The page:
Terrestrial Biomes Temperate Grasslands

Temperate grasslands are terrestrial biomes composed primarily of grasses and shrubs. Temperate grasslands exist in all continents of the world except Antarctica. The annual rain averages 25-75 cm (10-30 inches) of rainfall usually in the form of snow. High winds are common in temperate grasslands. The temperature varies from semi-arid to semi-humid. Temperate grasslands have two seasons: a growing warm to hot season and a dormant usually freezing season. The soil is composed of a rich mixture of nutrients and minerals. The animals inhabiting temperate grasslands have acclimatized to the dry, windy environment prevalent in these biomes.

Temperate grasslands are found in every continent north or south of the Tropics of Cancer and Capricorn, including North America, Eurasia, South America and Australia, and they cover approximately one quarter of the Earth’s land. These biomes are characterized by their predominant grassland vegetation, although, tropical grasslands, such as those found in the African savanna have trees and shrubs scattered throughout the land. Rainfall is generally scarcer in temperate grasslands than in tropical savannas. This determines the tall grass prairies and the short grass steppes found in North America.


Temperate grasslands experience a warm to hot summer season, depending on the latitude, and a dormant, generally, freezing season in the winter, during which the growth of grass is hindered by the cold. Temperate grasslands at continental mid-latitudes often experience 25-75 cm (10-30 inches) of precipitation every year. Tropical grasslands are predominantly warm all year round; however, they usually have a dry and a rainy season. Grasslands in the southern hemisphere receive more precipitation than those in the northern hemisphere, with grasses up to 2 meters (7 ft.), extending deep into the soil.


The predominant vegetation consists of grasses and shrubs, although in the African savanna, shrubs and trees can be seen. Grasslands are dominated by a few species of grasses; the most common of which include buffalo grass, Johnson grass, blue gamma grass, and a number of wheat and burley. Typical flowers include coneflowers, goldenrods, vetches, asters, sweet clovers and Indian blankets. Each species of grass thrives better based on average rainfall, temperature and soil conditions. The growth of trees is hindered by fire, droughts, grassland strong root systems and human activity.


The animals inhabiting temperate grasslands have adapted to the prevailing windy and dry conditions.  The temperate grasslands show a smaller animal diversity compared to the tropical grasslands of the African savannas. The dominant herbivores in North America are Bison, pronghorns and deer. Rodent herbivores include mice, rabbit, skunk, pocket gopher, ground squirrels and the prairie dog. Carnivores, such as the coyote, badger and the black-footed ferret. Bird’s, including owls, red-tailed hawks, golden eagle, killdeer, grouse, meadowlarks and snakes, such as the foxsnake, among others.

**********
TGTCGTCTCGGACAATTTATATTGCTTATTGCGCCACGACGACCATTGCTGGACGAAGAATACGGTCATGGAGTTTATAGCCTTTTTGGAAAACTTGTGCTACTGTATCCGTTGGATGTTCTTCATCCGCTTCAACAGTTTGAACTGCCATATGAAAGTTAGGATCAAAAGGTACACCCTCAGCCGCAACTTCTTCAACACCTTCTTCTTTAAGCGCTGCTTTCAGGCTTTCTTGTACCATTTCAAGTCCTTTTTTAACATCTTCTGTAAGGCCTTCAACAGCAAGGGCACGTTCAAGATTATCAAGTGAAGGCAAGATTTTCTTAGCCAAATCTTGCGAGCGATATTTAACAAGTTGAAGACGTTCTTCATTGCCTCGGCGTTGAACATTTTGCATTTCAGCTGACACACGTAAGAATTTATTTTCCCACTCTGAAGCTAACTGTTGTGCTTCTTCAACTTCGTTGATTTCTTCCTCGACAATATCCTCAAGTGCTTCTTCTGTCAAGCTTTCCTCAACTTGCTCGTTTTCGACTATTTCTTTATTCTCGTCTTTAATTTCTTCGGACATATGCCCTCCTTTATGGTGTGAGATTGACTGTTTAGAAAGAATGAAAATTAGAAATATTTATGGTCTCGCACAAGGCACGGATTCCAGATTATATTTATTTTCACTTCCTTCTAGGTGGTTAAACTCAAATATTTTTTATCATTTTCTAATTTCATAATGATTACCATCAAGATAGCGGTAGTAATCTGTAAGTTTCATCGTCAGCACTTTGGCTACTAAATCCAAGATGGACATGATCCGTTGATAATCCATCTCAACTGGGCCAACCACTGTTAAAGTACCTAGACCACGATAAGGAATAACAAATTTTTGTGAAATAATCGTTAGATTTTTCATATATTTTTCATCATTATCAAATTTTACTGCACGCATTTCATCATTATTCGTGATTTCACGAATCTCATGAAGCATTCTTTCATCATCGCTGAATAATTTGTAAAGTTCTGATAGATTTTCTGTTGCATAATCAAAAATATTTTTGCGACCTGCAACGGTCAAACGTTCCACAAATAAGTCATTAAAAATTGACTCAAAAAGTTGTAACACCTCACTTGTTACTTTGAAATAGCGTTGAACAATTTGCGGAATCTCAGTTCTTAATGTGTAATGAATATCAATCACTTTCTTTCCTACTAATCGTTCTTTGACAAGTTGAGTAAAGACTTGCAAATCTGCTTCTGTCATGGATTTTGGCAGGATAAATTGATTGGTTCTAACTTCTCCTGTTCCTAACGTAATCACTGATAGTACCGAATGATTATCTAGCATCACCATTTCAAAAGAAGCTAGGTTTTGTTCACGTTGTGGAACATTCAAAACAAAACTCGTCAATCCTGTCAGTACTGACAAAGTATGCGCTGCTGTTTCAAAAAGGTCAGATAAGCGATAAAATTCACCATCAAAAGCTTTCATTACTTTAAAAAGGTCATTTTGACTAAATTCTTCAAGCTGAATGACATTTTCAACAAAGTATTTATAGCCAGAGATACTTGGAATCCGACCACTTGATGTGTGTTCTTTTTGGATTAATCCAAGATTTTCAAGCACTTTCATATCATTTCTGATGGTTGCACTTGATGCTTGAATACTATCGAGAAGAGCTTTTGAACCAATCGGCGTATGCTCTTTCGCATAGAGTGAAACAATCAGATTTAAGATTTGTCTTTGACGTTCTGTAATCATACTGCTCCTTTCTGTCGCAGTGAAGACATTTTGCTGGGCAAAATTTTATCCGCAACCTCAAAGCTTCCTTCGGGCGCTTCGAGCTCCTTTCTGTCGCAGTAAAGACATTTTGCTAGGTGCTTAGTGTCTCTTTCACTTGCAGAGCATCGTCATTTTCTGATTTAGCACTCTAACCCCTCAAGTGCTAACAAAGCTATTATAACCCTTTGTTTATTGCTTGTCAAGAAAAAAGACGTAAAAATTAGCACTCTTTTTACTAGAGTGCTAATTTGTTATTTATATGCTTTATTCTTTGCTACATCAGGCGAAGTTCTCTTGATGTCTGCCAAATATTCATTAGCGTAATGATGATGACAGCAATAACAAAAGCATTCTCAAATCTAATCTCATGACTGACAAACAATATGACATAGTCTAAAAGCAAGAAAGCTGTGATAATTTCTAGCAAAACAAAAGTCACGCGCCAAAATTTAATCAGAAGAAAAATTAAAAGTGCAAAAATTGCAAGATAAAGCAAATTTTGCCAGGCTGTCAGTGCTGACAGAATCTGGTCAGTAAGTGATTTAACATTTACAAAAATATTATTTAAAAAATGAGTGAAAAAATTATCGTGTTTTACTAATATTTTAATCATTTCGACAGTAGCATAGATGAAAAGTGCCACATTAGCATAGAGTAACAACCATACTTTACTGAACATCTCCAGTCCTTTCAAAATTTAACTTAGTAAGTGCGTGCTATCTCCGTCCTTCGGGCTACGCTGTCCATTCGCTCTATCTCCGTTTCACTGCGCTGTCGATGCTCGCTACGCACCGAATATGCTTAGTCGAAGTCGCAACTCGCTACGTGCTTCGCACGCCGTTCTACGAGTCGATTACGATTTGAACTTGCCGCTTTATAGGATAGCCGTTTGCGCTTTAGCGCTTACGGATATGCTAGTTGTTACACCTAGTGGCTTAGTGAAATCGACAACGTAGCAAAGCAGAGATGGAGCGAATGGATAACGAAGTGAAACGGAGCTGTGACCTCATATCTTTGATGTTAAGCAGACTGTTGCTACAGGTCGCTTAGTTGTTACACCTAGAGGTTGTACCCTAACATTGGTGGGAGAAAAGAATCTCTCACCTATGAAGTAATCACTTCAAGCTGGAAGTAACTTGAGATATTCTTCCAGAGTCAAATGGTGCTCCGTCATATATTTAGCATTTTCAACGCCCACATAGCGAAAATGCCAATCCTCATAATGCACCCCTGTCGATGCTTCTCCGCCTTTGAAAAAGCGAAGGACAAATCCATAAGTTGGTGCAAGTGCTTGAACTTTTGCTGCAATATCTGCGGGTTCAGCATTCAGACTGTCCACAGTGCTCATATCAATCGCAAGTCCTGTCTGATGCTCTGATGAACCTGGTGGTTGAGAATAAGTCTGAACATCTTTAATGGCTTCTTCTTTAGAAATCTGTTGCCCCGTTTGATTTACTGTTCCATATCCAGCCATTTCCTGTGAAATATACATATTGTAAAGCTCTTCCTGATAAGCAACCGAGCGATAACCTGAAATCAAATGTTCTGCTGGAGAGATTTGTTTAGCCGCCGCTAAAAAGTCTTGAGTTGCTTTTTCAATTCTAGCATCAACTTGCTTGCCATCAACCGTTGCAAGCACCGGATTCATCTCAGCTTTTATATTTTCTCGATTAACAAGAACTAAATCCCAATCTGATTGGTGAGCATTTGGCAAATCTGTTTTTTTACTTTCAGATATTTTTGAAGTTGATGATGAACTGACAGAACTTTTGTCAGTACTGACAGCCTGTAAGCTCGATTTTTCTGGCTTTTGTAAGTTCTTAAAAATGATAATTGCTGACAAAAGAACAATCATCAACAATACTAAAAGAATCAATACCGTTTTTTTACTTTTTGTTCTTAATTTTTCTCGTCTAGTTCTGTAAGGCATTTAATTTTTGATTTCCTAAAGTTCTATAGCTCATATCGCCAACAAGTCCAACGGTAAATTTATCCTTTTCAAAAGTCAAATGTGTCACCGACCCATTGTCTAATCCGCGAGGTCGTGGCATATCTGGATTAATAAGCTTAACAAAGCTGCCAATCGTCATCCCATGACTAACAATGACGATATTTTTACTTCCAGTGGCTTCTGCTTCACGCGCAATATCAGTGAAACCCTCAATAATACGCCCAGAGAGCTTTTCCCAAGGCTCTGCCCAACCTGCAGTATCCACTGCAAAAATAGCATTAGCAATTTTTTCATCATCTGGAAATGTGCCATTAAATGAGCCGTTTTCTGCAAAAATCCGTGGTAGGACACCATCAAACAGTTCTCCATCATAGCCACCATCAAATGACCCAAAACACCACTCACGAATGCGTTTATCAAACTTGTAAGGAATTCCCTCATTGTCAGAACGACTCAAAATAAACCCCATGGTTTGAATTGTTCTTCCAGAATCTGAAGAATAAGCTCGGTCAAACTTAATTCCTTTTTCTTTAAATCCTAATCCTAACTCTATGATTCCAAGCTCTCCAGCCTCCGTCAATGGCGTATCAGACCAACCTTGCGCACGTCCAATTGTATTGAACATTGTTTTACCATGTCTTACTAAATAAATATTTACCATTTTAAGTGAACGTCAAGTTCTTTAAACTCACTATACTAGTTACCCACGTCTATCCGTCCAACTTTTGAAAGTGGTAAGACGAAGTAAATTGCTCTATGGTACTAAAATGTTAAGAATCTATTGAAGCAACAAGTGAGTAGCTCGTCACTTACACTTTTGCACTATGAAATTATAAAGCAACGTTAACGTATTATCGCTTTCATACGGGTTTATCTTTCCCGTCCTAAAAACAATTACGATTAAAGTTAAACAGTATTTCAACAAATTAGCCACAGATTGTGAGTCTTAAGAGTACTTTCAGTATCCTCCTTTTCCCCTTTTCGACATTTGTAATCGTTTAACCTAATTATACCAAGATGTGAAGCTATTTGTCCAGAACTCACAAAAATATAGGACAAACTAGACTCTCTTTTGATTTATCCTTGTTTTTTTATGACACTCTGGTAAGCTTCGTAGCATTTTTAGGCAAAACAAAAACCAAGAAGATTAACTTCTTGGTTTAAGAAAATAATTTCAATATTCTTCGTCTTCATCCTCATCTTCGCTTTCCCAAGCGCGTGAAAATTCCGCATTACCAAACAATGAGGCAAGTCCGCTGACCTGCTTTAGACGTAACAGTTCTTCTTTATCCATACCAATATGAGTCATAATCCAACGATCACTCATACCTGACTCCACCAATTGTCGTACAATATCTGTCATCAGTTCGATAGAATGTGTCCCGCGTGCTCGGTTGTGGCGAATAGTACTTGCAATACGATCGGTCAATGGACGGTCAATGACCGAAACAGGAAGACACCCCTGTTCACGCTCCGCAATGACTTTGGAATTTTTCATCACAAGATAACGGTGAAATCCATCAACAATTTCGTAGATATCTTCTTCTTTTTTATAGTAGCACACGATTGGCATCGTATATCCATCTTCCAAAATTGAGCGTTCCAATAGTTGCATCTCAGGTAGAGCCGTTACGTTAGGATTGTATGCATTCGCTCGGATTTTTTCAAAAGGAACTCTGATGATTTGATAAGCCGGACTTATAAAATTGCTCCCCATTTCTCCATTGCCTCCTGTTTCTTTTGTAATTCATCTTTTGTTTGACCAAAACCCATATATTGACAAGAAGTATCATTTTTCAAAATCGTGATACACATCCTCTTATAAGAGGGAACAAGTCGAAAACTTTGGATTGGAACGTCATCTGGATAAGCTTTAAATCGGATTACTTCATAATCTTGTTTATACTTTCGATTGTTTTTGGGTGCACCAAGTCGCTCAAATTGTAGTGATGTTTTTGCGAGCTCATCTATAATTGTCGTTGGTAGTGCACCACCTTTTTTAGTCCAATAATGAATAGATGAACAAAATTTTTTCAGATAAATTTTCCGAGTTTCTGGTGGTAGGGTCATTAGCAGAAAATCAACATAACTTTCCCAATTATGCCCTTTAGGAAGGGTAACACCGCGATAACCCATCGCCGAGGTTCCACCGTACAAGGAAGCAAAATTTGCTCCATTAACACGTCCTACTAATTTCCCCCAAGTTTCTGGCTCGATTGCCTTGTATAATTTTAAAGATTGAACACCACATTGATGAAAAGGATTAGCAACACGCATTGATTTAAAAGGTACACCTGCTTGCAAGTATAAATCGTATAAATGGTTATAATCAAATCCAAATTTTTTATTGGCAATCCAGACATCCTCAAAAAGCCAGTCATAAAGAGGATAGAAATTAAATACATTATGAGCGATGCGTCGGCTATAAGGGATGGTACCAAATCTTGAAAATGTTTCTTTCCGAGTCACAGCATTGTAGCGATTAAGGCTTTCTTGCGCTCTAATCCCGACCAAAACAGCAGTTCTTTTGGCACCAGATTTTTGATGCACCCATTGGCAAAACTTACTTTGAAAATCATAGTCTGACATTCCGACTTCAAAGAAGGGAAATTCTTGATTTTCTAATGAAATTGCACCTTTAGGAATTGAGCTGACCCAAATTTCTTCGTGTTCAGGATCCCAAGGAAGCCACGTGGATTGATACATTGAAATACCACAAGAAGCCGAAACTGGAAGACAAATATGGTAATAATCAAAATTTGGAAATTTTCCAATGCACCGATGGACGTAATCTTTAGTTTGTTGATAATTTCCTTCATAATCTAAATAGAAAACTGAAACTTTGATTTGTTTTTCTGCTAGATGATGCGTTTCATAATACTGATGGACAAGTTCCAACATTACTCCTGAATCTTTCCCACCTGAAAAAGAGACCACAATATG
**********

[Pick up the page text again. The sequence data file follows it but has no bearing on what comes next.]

On the Eurasian steppes, human activity has led to the near-extinction of most large grassing mammals. Those that remain include the saiga antelope, the steppe polecat and the Tatar fox. The wisent, which was hunted to extinction, was reintroduced into several European countries. Animals in the Australian rangelands include the kangaroo, emu, dingo, wallaby and wombat, among others. Some animals have been introduced, such as the camel, goat, donkey, rabbit, horse and sheep. The African savanna is home to species, including the elephant, cheetah, giraffe, hippopotamus, hyena, leopard, lion, rhinos, warthogs and zebras.


The soil in temperate grasslands tends to be highly rich in nutrients and minerals, making them suited for agriculture. The North American tallgrass prairie and the Argentinian Pampas receive moderate rainfall which, along with their rich soils, makes them especially suited for agriculture. Much of the North American prairie has been turned into one of the richest agricultural regions of the world. The upper layers are the most fertile due to the buildup of dead branching stems and roots which produce rich humus, providing a rich source of nourishment for plants.

Most of the temperate grassland biome has been converted into farms and ranches due to its rich fertile soil, resulting in an excessive use of the land for agricultural purposes. The fragmentation of grasslands has decreased biodiversity. Major population centers have been established around temperate grassland regions of Europe, Eastern China and North America. This occurred in the first population settlements, in Europe and Asia, several centuries ago, and in the past centuries in North America. According to wri.org, soil degradation stemming from the use of fertilizers and pesticides, salt buildup from irrigation, along with climate and human activities can turn these healthy soils into wasteland.